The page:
Death Toll From Collapsed Buildings in Marseille Rises to 6

MARSEILLE, France — The death toll in the collapse of two dilapidated buildings in the southern French city of Marseille rose to six on Wednesday, drawing outrage from residents who say the authorities routinely ignore warnings about the state of housing in low-income neighborhoods.

Rescue workers sifting through the rubble of the adjacent buildings, which crumbled Monday morning in Noailles, near the city’s Old Port, have so far retrieved the bodies of four men and two women, said the Marseille prosecutor, Xavier Tarabeux.

The interior minister, Christophe Castaner, said that 120 police officers and 80 firefighters had joined the search-and-rescue operation, and that they had identified air pockets in the debris that meant there could be survivors.

“We’re working hard, so there’s still hope,” a rescue worker said at dawn on Wednesday as his team, which included sniffer dogs, searched the rubble. No survivors have been found so far.

One of the buildings that collapsed, on the rue d’Aubagne, had been condemned, but local officials could not rule out that squatters might have been living there. The second building was inhabited, although it is not clear by how many people.

Among its residents was Sophie Dorbeaux, 25, a philosophy student who said she left the building Sunday night to stay with her parents because her door, like those of several other apartments, was not closing properly.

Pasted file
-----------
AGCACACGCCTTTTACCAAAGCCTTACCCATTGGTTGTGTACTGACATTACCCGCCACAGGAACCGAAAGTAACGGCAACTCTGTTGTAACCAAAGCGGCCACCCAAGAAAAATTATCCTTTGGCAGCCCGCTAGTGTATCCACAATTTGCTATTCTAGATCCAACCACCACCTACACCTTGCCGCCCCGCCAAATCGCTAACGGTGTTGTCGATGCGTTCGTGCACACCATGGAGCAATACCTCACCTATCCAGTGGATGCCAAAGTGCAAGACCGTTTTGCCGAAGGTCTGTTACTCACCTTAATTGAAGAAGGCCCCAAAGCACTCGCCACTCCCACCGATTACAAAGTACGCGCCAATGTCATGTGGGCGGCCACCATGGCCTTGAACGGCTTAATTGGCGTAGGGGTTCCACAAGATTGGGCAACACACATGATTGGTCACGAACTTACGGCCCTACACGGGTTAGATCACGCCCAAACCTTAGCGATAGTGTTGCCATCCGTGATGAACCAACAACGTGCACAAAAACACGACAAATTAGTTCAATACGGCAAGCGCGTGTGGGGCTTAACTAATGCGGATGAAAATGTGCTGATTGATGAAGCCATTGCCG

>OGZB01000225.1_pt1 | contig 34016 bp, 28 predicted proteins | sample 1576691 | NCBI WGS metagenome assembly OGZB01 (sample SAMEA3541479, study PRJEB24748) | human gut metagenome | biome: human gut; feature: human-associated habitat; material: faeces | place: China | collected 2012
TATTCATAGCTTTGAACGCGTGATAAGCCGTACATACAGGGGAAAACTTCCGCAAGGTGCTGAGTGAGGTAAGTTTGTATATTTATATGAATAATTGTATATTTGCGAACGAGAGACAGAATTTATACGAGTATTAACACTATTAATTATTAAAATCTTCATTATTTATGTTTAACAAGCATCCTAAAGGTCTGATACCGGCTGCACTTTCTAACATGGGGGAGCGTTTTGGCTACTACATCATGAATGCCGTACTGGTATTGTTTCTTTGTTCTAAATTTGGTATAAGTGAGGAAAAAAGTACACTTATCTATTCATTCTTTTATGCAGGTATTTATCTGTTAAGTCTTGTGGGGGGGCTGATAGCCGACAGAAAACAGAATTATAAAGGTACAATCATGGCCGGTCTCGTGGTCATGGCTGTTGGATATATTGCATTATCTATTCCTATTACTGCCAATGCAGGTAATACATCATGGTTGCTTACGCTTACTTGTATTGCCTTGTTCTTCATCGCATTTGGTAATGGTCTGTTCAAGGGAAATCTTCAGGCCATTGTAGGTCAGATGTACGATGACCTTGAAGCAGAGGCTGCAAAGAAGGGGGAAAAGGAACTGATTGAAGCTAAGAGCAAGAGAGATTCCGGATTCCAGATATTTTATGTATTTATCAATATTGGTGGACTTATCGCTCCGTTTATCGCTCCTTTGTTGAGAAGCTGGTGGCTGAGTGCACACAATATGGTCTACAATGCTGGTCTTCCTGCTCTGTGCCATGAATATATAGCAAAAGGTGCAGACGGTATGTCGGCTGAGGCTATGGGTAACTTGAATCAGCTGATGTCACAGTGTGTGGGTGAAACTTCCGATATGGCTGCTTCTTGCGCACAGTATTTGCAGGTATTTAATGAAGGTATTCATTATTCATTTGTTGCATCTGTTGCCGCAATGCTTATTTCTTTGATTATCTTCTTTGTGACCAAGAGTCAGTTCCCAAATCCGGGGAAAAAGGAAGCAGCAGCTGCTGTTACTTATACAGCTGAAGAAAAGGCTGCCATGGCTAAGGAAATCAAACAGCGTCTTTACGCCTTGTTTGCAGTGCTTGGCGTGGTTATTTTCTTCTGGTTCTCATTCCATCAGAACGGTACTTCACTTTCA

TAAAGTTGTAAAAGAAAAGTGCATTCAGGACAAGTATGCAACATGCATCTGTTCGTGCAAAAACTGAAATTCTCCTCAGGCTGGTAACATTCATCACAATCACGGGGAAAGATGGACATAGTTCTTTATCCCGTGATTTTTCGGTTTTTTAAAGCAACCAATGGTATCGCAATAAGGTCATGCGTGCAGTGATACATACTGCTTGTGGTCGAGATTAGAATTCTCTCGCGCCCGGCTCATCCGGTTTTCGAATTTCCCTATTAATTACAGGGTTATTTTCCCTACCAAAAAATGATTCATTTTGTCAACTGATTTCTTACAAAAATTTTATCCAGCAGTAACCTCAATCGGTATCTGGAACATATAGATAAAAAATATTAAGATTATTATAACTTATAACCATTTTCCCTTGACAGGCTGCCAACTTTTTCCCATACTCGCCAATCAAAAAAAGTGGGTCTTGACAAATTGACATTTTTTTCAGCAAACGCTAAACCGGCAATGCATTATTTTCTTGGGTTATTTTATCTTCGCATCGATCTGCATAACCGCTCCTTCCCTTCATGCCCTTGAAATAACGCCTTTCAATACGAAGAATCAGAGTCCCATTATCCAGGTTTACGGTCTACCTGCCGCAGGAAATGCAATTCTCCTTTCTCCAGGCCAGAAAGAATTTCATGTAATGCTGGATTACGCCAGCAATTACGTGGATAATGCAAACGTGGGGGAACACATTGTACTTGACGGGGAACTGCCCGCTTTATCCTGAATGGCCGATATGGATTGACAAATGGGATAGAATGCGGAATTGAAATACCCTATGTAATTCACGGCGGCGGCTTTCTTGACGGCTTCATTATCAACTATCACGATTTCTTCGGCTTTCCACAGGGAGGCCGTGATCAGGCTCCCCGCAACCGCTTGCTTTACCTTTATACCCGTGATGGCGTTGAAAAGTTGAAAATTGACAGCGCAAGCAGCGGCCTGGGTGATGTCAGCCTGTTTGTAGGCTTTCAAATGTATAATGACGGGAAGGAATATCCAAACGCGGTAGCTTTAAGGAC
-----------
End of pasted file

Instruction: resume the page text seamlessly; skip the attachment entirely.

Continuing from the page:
“The walls had been moving for several weeks and cracks had appeared,” Ms. Dorbeaux said. “It could have been me.”

Google Maps images taken in recent months show large cracks and other signs of deterioration in the facades of the two buildings.

Emergency crews later tore down a third building for fear that it, too, would collapse. The authorities also evacuated and rehoused 100 residents from buildings near the diaster site.

Residents of the neighborhood say that it was widely known that there were structural problems with the buildings on the narrow shopping street, but that city officials had done little when the dangers were raised with them.

“Everybody knew about the problems,” said Patrick Lacoste, a spokesman for a local housing action group. “People died for nothing.”

Toufik Ben Rhouma, who lives in the area, said the neighborhood was “hell,” and declared that the disaster was “100 percent the fault of City Hall.”

Mr. Castaner, the interior minister, told lawmakers in Paris on Tuesday that he had ordered a safety audit of Marseille housing. “Nearly 6,000 properties have been identified as at risk” in the city, he said, representing a total of 44,000 residential units in lower-class neighborhoods.

But a 2015 government report said that some 100,000 residents of Marseille lived in housing that put their health or security at risk.

“It’s unthinkable that such things happen in our time,” said Christian Gouverneur, who owns an apartment across the road from the disaster site.

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